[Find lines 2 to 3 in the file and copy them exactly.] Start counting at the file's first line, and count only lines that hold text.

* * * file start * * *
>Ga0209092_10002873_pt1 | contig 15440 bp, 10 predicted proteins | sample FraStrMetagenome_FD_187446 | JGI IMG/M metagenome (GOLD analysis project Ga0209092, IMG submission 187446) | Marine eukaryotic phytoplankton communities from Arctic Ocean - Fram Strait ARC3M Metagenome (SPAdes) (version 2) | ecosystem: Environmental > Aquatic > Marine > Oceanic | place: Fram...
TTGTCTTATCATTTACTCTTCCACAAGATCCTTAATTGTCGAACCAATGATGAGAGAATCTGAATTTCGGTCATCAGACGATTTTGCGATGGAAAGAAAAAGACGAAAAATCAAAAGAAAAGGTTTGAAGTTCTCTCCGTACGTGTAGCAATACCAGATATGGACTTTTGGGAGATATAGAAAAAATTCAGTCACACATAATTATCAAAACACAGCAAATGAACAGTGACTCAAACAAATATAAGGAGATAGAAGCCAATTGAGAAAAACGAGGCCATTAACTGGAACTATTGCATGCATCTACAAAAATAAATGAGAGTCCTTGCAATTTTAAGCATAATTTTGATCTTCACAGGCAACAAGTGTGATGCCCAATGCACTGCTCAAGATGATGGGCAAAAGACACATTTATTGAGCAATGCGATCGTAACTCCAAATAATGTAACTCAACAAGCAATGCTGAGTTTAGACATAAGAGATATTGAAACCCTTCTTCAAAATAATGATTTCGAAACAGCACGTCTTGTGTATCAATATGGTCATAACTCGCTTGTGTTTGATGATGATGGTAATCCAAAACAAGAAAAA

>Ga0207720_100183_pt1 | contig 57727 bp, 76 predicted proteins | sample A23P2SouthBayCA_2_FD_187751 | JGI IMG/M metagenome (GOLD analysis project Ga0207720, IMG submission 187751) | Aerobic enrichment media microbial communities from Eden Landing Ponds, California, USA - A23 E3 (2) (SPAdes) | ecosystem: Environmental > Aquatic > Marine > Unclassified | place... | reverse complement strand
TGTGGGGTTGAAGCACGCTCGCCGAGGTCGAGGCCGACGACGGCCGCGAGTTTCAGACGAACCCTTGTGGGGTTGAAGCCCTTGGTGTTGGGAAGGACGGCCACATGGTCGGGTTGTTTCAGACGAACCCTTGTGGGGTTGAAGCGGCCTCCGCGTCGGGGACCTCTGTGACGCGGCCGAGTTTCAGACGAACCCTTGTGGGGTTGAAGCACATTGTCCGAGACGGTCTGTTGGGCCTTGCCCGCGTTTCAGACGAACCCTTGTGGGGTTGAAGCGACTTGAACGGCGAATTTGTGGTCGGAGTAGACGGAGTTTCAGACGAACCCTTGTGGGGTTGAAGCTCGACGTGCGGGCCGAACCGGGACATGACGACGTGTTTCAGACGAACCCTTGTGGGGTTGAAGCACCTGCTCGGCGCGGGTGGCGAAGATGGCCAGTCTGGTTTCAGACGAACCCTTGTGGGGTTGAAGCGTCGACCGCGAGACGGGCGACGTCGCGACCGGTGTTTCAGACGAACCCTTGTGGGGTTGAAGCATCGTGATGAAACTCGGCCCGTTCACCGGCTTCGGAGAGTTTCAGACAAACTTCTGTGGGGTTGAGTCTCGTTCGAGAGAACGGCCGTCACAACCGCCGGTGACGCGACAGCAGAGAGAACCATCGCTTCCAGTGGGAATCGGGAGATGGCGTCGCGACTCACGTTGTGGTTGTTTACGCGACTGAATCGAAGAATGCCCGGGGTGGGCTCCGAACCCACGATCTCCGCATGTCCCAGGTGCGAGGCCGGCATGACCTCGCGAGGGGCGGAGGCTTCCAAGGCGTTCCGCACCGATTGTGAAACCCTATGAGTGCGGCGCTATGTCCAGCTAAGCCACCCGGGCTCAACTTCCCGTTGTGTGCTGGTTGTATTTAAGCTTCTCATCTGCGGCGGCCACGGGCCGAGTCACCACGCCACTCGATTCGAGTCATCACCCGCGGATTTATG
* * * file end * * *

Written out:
TTGTCTTATCATTTACTCTTCCACAAGATCCTTAATTGTCGAACCAATGATGAGAGAATCTGAATTTCGGTCATCAGACGATTTTGCGATGGAAAGAAAAAGACGAAAAATCAAAAGAAAAGGTTTGAAGTTCTCTCCGTACGTGTAGCAATACCAGATATGGACTTTTGGGAGATATAGAAAAAATTCAGTCACACATAATTATCAAAACACAGCAAATGAACAGTGACTCAAACAAATATAAGGAGATAGAAGCCAATTGAGAAAAACGAGGCCATTAACTGGAACTATTGCATGCATCTACAAAAATAAATGAGAGTCCTTGCAATTTTAAGCATAATTTTGATCTTCACAGGCAACAAGTGTGATGCCCAATGCACTGCTCAAGATGATGGGCAAAAGACACATTTATTGAGCAATGCGATCGTAACTCCAAATAATGTAACTCAACAAGCAATGCTGAGTTTAGACATAAGAGATATTGAAACCCTTCTTCAAAATAATGATTTCGAAACAGCACGTCTTGTGTATCAATATGGTCATAACTCGCTTGTGTTTGATGATGATGGTAATCCAAAACAAGAAAAA

>Ga0207720_100183_pt1 | contig 57727 bp, 76 predicted proteins | sample A23P2SouthBayCA_2_FD_187751 | JGI IMG/M metagenome (GOLD analysis project Ga0207720, IMG submission 187751) | Aerobic enrichment media microbial communities from Eden Landing Ponds, California, USA - A23 E3 (2) (SPAdes) | ecosystem: Environmental > Aquatic > Marine > Unclassified | place... | reverse complement strand